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The Web Hunterdon

George F. Wagner, Chief of Staff/Director of Public Safety
Karen B. DeMarco, Department Head/County Health Officer


314 State Route 12
County Complex, Building #1
Flemington, NJ 08822-2900

Hunterdon County Department of Health

Environmental Health Services




Prevent childhood lead poisoning by providing
education and information on lead poisoning
prevention methods to caregivers and medical

National Childhood Lead Poisoning Prevetion Week 2018

OCTOBER 21 - OCTOBER 27, 2018

The Hunterdon County Department of encourages parents to have their child tested for lead and to renovate their homes safely to prevent childhood lead poisonings, as part of the lead poisoning education program planned for October 21-27th, National Lead Poisoning Prevention Week.

Nearly half a million children living in the United States have elevated blood lead levels causing significant damage to their health, estimates the Centers for Disease Control and Prevention (CDC). There is no safe blood lead level in children, and exposure can affect nearly every system in the body. Children with lead poisoning often do not have obvious symptoms, and it frequently goes unrecognized. Major sources of lead exposure to U.S. children include lead-based paint in homes built before 1978, however there are many additional sources including pottery, consumer products, contaminated drinking water, take-home exposures from a workplace, and soil.




Lead Poisoning Prevetion Efforts

Lead is a toxic metal that was used for many years in paint and other household products. Houses built before 1950 are at higher risk of being a lead hazard because the use of lead-based paint in housing was fairly common.  Lead poisoning is a concern in Hunterdon County because of the large number of older homes. Click here to view a map that shows municipalities with housing units built before 1950 in Hunterdon County.

LEAD IT'S NOT JUST IN PAINT: Lead can be found in many items in your household such as cosmetics, health remedies, pottery, candy, jewelry and toys. Find out more..
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Services Provided:

  • Medical and environmental case management
  • Provide education and resource referral to residents
  • Enforcement of state led regulations

Young Children have a higher risk for lead poisoning because:

  • their bodies absorb lead more easily than an adult;
  • they put their hands and other objects into their mouths; and
  • children’s brains and nervous system are more sensitive to damaging effects of lead.

In Children, lead can cause:

  • Nervous system and Kidney damage
  • Learning disabilities, attention deficit disorder, and decreased intelligence
  • Speech, language, and behavior problems
  • Poor muscle coordination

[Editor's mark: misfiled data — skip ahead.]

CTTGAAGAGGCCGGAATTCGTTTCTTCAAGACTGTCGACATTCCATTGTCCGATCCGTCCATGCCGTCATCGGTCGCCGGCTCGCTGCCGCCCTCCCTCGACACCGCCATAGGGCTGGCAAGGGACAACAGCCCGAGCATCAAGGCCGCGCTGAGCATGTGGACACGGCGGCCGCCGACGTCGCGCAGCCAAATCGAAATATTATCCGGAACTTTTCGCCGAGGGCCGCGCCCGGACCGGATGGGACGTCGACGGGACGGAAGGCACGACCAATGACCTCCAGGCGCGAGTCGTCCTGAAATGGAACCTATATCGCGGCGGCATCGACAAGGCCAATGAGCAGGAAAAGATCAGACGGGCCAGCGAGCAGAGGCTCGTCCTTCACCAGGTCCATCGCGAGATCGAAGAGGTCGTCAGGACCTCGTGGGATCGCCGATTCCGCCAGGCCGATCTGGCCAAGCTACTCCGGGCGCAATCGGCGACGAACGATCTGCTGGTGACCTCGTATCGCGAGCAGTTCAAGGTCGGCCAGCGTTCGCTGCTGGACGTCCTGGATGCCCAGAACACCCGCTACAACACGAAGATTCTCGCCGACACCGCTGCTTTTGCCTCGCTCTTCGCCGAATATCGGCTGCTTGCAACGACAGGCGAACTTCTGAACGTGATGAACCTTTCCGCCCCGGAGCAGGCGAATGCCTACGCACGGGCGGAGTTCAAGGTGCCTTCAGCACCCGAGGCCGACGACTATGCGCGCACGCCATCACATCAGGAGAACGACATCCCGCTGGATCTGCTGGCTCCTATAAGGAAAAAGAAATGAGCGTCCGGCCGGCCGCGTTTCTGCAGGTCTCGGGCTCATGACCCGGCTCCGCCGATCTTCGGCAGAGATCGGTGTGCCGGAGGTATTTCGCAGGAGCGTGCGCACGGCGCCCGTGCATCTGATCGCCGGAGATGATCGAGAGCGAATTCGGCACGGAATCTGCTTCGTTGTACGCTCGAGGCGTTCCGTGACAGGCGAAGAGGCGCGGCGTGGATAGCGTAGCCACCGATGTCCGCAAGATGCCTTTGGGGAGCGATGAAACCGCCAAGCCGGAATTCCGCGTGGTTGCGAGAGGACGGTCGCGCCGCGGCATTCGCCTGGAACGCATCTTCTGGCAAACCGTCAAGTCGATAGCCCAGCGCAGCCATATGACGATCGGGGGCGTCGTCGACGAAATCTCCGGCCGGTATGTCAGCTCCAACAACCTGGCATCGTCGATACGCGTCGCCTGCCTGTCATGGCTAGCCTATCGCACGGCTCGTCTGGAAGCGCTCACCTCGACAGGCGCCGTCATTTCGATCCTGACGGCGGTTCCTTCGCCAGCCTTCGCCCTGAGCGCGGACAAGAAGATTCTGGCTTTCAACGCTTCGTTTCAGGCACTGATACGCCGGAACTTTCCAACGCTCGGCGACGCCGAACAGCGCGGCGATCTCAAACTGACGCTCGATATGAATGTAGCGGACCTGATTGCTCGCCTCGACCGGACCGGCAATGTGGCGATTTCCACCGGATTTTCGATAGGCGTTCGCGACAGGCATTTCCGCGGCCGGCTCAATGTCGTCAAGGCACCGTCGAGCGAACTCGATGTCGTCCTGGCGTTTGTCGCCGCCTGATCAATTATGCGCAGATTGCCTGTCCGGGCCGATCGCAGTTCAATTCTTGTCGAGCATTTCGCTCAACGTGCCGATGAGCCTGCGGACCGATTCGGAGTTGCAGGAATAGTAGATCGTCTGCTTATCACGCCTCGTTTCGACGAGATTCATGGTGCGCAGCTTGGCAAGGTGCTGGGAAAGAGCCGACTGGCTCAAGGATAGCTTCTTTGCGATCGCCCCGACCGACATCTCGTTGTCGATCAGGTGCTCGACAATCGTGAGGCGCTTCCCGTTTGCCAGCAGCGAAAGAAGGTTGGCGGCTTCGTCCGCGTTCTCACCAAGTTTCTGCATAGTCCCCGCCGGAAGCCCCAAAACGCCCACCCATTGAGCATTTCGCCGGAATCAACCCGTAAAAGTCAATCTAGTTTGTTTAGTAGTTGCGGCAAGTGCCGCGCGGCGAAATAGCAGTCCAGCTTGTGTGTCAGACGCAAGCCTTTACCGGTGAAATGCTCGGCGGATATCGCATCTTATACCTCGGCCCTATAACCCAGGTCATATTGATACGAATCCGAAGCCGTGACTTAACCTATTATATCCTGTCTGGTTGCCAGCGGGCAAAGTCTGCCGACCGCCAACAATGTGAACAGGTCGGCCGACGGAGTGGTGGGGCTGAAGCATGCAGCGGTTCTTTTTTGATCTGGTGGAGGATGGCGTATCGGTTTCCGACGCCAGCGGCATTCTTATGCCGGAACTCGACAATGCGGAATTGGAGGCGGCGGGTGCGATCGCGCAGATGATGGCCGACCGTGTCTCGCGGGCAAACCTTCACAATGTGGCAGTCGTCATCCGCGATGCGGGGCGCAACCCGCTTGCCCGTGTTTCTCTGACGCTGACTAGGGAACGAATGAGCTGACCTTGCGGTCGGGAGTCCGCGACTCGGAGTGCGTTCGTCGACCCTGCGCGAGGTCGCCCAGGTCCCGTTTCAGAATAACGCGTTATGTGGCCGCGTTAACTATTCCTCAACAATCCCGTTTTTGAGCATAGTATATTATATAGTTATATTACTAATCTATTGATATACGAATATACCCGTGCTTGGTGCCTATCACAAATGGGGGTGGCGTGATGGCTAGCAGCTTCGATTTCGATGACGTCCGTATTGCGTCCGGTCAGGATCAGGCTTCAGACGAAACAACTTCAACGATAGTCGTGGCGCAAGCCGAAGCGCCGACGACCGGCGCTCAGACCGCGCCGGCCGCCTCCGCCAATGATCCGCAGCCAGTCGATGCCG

• Decreased muscle and bone growth
  • Hearing damage
  • Seizures, unconsciousness

Sources of Lead:Lead Paint

  • Lead-based paint (windows, doors, stairs, railings, porches, some toys)
  • Water: lead water pipes, lead solder
  • Soil: lead-based insecticides
  • Food: grown of lead pollution soil, packaged in cans with lead seams, stored in leaded crystal or poorly glazed pottery
  • Other sources:
    • drapery and window weights,
    • antique pewter,
    • battery casings,
    • some herbal medicines and cosmetics
    • some porcelain and pottery
    • some imported candies
    • dust or fumes form hobbies such as staining glass and target shooting
    • fishing weights 
    • Lead soldiers and other collectible figurines

What you can do to protect your family

  • Get your young children screened for lead
  • If you rent, notify your landlord of peeling or chipping paint
  • Clean up paint chips immediately
  • Use only cold water for drinking and cooking
  • Run water for 15-30 seconds before drinking it
  • Wet mop to clean floors, window frames, window sills and other surfaces regularly
  • Wash children’s hands and toys often
  • Keep a safe play area that does not contain any of lead hazards
  • Keep children from chewing window sills or other painted surfaces
  • Clean or remove shoes before entering your home to avoid tracking in lead from soil
  • Make sure children eat nutritious, low-fat meals high in iron and calcium

New Jersey State law requires

  • All children have their blood tested for lead at age 1 year and again at age 2 years.
  • Children between the ages of 3-6, who have never been tested, should be tested.
  • High-risk children need to be tested more frequently.

If your child is under 6 years of age and has not been tested contact your physician.

Are You Renovating Your Home?


Additional Resources:

Toxic Treats - Lead Poisoning in Candy and other Foods.

.Health officials have detected dangerous levels of lead in 112 distinct brands of candy – most of them made in Mexico. One in four candy and wrapper samples have come up high since 1993, records show. But much of this information about tainted candy has been kept from parents and public health workers. Download an Informational Poster from the Orange County Register in PDF format - ENGLISH POSTER or SPANISH POSTER





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